They say Antarctica is the last great wilderness, but I disagree: I think a wilderness should have something more than ice, penguins, and a few seals around the edges. Antarctica's certainly barren and forbidding and little visited, but there's not a lot of wild anything. I'd give my vote to the barely explored parts of Russia.
6. Ham and eggs or pancakes?
Pancakes. I had pancakes for lunch yesterday. If you'd said bacon instead of ham it might have been a tough choice, though. And it would have to be proper crepes, the thinner and crispier the better, not those little fat scotch pancakes.
7. What's your favorite book?
That's a tough question. There are loads of books I like, and all for different reasons.
Something from Terry Pratchett's Discworld series would have to be a contender: probably Pyramids is my favourite. No-one can do satire like Terry Pratchett: I've read some of the books ten times or more, and not only do I still enjoy rereading them, I'm still noticing new jokes and references every time.
Also Lord of the Rings and A Song of Ice and Fire, but I couldn't even try to say which book I like best out of either series, let alone which I prefer overall. Both of them have very rich and complex fantasy worlds, with loads of detail, and I feel sure that both of them must have been (and presumably still is in the case of ASoIaF) a labour of love for the authors.
8. Is it magical where you live?
I think so. We have a rosebush in the garden that eats you if you're not careful, although I'm trying to train it. The cat occasionally goes berserk after looking at a patch of empty space, so it's possible we have a ghost. And the fridge seems to have no upper limit to its capacity. However much is in there it can always be repacked and turn out to be half empty, which is either magic or time-lord technology.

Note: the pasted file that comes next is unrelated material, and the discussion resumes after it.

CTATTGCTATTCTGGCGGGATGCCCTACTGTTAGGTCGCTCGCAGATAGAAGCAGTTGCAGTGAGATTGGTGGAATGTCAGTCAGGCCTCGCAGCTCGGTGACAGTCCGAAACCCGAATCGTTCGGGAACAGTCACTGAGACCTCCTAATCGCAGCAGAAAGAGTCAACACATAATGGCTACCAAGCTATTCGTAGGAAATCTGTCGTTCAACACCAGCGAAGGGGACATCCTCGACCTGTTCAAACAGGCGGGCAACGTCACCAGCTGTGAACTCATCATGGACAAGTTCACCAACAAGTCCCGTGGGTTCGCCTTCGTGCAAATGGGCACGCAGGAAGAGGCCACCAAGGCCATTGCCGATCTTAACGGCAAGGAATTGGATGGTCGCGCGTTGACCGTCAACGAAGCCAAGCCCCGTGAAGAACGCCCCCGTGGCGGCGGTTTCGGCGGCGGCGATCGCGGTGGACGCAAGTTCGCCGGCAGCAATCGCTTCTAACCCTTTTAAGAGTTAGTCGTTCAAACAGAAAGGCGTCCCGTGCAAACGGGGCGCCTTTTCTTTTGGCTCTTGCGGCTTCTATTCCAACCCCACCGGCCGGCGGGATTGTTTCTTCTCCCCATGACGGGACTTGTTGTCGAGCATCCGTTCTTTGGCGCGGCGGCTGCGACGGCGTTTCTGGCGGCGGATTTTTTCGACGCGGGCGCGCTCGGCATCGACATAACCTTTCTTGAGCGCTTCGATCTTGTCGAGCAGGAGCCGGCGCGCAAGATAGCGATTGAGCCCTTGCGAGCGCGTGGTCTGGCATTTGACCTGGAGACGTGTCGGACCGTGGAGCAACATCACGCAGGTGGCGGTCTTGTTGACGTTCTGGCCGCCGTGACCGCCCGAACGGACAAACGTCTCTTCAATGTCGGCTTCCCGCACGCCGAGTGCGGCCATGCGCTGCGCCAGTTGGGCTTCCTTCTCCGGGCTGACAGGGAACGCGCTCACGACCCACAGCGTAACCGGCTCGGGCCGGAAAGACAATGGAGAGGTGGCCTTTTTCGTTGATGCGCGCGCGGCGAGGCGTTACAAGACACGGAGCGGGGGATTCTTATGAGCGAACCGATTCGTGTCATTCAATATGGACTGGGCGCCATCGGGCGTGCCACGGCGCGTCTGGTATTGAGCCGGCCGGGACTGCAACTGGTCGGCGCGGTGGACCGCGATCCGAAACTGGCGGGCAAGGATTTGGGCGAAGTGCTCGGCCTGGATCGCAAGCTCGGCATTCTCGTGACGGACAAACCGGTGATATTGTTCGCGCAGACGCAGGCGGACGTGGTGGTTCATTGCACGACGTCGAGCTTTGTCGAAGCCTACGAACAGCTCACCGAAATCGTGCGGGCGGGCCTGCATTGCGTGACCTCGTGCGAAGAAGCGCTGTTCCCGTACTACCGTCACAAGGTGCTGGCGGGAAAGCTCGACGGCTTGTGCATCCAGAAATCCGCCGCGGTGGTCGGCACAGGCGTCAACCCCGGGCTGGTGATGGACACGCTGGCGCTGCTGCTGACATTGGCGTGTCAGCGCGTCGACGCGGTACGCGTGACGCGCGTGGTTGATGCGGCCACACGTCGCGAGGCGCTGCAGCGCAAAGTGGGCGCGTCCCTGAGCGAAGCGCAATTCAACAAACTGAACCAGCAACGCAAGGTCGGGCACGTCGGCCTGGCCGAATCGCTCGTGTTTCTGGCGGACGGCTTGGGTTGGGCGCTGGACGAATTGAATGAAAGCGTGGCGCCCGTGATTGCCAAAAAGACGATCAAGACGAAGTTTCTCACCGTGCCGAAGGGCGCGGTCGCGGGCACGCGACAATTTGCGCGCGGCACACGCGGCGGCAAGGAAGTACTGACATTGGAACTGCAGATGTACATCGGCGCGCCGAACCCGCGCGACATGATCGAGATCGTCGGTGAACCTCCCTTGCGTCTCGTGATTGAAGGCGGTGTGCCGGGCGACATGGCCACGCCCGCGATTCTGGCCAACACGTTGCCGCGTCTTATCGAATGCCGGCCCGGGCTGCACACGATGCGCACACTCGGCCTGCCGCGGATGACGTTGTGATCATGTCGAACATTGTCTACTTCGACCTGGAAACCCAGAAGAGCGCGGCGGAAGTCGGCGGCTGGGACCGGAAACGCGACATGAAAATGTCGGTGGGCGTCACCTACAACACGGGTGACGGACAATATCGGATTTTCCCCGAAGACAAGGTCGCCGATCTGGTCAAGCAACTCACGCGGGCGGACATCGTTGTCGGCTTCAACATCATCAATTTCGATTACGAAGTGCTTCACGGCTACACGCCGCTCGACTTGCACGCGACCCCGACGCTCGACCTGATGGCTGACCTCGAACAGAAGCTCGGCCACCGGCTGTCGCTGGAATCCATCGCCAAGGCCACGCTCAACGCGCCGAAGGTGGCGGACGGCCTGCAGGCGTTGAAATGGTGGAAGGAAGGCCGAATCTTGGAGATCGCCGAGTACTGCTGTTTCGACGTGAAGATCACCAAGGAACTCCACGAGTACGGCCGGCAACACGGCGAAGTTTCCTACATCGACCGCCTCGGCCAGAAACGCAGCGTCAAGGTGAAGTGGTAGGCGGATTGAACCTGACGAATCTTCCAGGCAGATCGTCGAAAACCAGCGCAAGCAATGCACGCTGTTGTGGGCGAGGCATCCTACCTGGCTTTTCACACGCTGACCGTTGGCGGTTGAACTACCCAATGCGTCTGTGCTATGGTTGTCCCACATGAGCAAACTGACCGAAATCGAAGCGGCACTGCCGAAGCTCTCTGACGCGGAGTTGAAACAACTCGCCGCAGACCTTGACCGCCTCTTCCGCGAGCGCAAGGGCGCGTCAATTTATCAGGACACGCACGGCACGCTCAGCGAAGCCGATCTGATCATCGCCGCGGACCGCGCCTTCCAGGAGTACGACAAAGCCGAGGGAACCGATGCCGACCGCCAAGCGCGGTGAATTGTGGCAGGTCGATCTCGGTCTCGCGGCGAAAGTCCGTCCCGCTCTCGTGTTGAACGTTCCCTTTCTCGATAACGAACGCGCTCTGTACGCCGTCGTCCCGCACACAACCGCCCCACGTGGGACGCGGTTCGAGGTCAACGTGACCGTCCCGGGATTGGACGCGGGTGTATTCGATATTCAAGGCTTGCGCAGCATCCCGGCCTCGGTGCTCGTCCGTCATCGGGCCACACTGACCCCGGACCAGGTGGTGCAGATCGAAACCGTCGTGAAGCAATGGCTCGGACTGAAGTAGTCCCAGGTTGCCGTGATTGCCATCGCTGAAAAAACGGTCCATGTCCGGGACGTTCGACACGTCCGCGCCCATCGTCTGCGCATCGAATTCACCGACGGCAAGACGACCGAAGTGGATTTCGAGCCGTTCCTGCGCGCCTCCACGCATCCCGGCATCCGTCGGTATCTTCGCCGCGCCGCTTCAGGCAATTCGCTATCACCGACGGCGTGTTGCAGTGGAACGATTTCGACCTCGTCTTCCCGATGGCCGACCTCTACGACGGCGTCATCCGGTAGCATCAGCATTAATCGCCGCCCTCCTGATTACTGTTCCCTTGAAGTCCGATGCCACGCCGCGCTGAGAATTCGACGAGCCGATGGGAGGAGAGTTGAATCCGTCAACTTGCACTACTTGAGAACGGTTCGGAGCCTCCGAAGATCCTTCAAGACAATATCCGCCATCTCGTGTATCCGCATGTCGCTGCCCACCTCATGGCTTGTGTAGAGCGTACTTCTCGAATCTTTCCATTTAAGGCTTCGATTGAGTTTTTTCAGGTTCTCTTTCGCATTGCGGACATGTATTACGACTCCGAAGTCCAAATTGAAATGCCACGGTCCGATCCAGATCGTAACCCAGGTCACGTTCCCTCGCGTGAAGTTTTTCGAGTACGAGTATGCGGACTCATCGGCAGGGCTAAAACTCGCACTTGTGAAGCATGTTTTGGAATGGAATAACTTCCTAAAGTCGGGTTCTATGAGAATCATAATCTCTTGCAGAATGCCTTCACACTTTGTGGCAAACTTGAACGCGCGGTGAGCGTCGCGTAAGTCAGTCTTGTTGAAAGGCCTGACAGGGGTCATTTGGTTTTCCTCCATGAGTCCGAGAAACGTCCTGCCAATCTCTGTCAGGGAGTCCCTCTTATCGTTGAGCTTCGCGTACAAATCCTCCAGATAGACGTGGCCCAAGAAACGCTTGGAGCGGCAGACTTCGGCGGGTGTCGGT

That's at home, but I'm only there in the holidays. Where I live in term time it doesn't seem to be magical. We think one of our housemates is a vampire, but the truth is that vampires are perfectly scientifically plausible.
9. What's your favorite color and why?
Turquoise. No particular reason; I just like the way it looks. I've always liked blue colours, probably partly because when I was little I was very much the tomboy and insisted on loathing anything 'girly'. I wouldn't have been seen dead in pink. But I also just like them, and turquoise especially.
I wonder sometimes if everyone perceives colours differently - we couldn't know because the only way we can describe them is by their names - and whatever your favourite colour is you see the same way I see mine. Or not. Who knows?
10. What's your first memory?
I can't remember!
I have two very early memories, and I don't honestly know which came first. I must have been about two or three in both of them. One is of having a black eye after walking into the corner of a table. I still have a tiny scar next to my eye.
The other is of waking up screaming the night after my birthday - I couldn't even tell you which birthday. My best present had been a push-along/ride-on fire engine, and that night I had a dream, probably brought on by too much cake, that I was eating it, and I couldn't stop myself, until there was just the steering wheel left. Then I woke up.
It's amazing what sort of bizarre things seem perfectly plausible and unremarkable in dreams. Only the other night I dreamed my curtains talked to me. They said there was a spider on my neck, and I had been awake and frantically searching for it for several minutes before I realised it couldn't be real!


  1. Happy Mother's Day, Elisa! Girls, your interview questions were very good.


  2. They were such fun questions, the girls did a great job. Great answers too of course.

  3. One of the BEST interviews--both questions & answers--I've ever read! Great job, girls!!


  4. They were great questions; I had a lot of fun answering them. Thanks the three of you for coming up with them!

  5. Happy Mothers Day! I hope it was wonderful! Great questions and great answers!
    Although i think the moon is actually a dim wit6 banned from earth for using his almost but not quite because he couldn't get it right evil powers. Or something like that. Just saying. It could happen. That's where I banish all the people that are mean to me. In my mind anyway